I’ve gone to see Rogue One twice now. What struck me is that all the good guys in the movie die. At least the ones we learn by name, perish. They are either blasted or nuked by the Imperial forces. Why? Because the Rebel Alliance chose to sacrifice their lives for one single piece of information: The digital plans for the DeathStar. Americans usually don’t like movies where all the good guys die. Europeans can handle it. But Rogue One took a risk with us Americans in wiping out almost every significant member of the Rebel Alliance against Darth Vader and his DeathStar pioneers.
Was it a good idea for Lucas Films to force us to watch our heroes die for the transmission of a single piece of information? Yes, because this is how the martyrs of the early Church saw things: The Catholic Faith was worth their blood for every single one of those small pieces of “information.” Yes, they received the courage and charity to die, primarily because they were given grace and mercy by the Blessed Trinity in their hour of agony. Yes, they died out of love of Jesus Christ. But if you look closely, many of early martyrs of Byzantium and the Roman Empire actually died to also maintain the pure deposit of the faith against certain “small” heresies that wouldn’t even be recognized by the post-modern reader.
Nowadays, people are taking sides between Cardinals on issues of doctrine that are finally making the mainstream news. The group on the left claims that their Cardinals are pastoral and merciful. The group to the right claims that their Cardinals are traditional. But many traditionalists do not understand just how traditional we are talking. We’re not lining up behind a Cardinal because he dresses like someone at the Council of Trent. We’re lining up behind men who are not only maintaining the Apostles’ Faith but also the blood of millions of “little people” to preserve it. Literally millions.
Like Rogue One, many “little people” died to bring us this pure, untouched information. For me to deny any single tenet of the Catholic faith has little to do with the liberal/conservative spectrum. For me to deny any single tenet of the Catholic faith would trample the blood of martyrs like St. Stephen. St. Stephen is known as the proto-martyr because he was the first martyr of the Catholic Faith. St. Stephen proto-martyr is first Rogue One against lawyers’ manmade religion of popularity when St. Stephen presented them with Divine Revelation.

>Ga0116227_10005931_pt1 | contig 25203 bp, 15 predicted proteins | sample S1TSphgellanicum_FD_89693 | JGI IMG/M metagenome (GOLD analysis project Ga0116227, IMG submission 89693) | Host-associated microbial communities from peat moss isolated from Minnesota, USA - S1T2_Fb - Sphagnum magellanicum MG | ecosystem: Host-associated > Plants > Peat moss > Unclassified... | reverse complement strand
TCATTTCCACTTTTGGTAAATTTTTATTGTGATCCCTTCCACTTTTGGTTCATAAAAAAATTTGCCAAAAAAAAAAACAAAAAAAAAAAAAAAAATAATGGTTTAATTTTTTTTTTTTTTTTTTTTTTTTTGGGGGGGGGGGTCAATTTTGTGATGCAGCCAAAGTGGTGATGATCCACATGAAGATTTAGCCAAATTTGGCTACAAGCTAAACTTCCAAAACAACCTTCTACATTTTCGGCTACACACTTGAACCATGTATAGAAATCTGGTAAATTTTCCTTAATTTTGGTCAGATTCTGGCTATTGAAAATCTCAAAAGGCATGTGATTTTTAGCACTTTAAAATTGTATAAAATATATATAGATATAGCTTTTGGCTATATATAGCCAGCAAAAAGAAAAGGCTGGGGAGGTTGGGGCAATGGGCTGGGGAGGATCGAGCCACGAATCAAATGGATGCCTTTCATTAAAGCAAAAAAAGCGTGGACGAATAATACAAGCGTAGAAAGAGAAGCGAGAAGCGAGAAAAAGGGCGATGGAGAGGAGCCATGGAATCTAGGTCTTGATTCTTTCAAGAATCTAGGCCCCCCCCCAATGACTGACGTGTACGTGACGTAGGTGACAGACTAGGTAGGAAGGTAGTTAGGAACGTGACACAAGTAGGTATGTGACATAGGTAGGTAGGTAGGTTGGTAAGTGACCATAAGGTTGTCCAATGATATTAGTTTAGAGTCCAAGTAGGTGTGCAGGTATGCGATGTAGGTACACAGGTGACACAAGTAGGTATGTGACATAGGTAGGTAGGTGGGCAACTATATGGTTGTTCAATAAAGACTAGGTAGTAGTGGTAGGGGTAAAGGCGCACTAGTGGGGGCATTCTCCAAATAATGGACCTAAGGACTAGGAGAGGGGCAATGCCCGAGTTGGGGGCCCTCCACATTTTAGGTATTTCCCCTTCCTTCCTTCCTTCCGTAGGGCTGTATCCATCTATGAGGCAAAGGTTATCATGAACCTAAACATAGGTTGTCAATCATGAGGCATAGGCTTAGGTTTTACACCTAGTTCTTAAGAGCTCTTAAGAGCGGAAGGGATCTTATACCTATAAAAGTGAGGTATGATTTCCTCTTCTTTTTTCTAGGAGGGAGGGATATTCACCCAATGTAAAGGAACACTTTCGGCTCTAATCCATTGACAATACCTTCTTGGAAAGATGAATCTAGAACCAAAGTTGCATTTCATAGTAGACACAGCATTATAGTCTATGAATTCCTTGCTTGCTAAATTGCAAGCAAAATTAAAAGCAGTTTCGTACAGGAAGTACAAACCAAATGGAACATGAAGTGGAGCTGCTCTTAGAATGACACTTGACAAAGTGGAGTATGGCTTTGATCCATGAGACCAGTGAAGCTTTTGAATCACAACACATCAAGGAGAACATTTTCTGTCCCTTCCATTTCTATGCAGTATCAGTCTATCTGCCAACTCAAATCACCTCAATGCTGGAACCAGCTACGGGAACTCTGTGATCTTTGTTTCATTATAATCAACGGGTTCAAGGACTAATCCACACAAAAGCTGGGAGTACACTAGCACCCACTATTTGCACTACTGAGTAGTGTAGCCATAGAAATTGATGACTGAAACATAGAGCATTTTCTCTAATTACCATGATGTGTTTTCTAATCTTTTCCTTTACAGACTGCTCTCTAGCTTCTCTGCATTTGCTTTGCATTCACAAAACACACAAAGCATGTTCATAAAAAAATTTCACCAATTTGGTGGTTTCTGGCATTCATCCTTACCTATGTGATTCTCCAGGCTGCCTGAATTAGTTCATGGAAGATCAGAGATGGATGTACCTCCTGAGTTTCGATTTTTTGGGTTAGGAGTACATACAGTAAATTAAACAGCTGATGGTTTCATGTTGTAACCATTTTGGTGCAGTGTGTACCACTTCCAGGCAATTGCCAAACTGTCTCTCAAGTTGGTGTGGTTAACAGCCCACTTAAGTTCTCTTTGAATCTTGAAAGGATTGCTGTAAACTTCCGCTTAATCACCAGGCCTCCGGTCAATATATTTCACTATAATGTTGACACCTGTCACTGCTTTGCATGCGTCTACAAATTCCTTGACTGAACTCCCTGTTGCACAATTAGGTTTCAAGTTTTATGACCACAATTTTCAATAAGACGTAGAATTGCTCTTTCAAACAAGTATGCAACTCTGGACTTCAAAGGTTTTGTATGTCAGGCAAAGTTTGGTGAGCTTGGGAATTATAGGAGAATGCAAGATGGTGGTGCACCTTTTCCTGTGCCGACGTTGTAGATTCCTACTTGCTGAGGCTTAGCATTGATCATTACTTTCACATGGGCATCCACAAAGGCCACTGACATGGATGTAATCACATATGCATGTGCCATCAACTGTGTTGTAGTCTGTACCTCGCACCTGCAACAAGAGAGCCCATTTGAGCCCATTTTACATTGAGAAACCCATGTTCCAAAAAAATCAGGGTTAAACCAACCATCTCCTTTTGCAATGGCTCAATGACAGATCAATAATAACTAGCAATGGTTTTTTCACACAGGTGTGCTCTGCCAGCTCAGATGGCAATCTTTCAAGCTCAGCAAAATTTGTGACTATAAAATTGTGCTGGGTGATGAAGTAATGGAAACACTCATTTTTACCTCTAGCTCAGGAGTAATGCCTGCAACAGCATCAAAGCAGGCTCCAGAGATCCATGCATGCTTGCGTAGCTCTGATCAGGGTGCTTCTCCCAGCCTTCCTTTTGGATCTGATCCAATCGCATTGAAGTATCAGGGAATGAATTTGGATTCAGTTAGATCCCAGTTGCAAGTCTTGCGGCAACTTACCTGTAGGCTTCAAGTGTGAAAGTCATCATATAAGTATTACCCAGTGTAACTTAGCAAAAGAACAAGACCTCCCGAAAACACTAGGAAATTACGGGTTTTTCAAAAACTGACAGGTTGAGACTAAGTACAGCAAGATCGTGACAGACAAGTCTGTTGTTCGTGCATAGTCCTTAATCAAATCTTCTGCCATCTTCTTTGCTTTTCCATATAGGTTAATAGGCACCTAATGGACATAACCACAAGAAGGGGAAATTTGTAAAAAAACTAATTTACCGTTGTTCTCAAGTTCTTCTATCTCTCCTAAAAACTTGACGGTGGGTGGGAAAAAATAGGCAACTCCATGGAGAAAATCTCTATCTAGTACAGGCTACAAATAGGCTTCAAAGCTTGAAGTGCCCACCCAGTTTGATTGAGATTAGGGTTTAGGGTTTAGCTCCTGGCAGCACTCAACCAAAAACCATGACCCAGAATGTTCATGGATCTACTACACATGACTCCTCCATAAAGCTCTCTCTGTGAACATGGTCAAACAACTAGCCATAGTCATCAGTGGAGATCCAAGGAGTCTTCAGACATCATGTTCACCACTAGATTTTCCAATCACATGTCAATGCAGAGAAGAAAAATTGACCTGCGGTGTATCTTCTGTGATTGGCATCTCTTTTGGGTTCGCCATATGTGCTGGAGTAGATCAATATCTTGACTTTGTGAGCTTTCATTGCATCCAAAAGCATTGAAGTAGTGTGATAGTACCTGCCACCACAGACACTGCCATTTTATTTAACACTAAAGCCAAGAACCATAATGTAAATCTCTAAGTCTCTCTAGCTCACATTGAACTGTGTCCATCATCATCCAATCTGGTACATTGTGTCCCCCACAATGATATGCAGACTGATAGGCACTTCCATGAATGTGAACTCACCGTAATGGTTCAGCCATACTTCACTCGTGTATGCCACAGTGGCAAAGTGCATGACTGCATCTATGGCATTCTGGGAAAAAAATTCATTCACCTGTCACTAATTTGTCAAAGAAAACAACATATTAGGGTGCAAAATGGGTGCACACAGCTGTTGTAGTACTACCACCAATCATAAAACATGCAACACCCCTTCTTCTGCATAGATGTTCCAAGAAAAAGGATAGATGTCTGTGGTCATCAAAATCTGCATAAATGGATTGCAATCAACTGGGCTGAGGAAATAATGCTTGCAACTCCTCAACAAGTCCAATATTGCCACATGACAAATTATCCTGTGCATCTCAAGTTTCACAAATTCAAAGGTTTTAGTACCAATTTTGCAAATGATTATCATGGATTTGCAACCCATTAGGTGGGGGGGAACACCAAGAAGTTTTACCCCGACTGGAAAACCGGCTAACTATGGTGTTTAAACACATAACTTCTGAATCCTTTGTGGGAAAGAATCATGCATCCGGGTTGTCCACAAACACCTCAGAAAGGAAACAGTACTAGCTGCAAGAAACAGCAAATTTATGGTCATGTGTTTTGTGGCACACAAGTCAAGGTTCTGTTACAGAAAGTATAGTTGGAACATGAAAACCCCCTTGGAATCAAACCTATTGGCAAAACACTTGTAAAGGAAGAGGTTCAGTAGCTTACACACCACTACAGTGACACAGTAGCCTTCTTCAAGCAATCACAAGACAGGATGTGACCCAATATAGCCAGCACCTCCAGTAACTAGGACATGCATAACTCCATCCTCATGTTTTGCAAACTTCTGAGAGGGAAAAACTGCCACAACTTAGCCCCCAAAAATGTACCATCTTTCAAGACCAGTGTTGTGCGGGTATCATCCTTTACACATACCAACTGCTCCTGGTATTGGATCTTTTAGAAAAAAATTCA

The martyrs that followed Stephen died for Jesus Christ, yes, but let’s examine a less ecumenical truth: Jesus didn’t need those martyrs as much as we Catholics in future generations needed those martyrs to stay strong under torture. It was a torture for your children to know the fullness of truth of the Gospel of Jesus Christ. The whole truth. Surrender without content is usually not worth dying for. Neither was an ambiguous “deposit of faith” (unromantic though it be) transmitted in apostolic succession or the martyrs of the early Byzantine and Roman Empires. I am only a priest. Too many men, women and even children died for me to learn the Catholic faith for me to tamper with that deposit of the faith with political terms like “liberal” or “conservative.”
St. Stephen was the first Rogue One. He chose truth over the false-peace contained in man’s laws. So also every martyr is a rebel against the kingdom of man; he is a Rogue for God in an enormous community of the Catholic Church. Every one of them played a small part in brining us not only Jesus Christ and His sacraments, but also the full and saving doctrine His Church—a doctrine without which the sacraments would contain no power to live…or to die.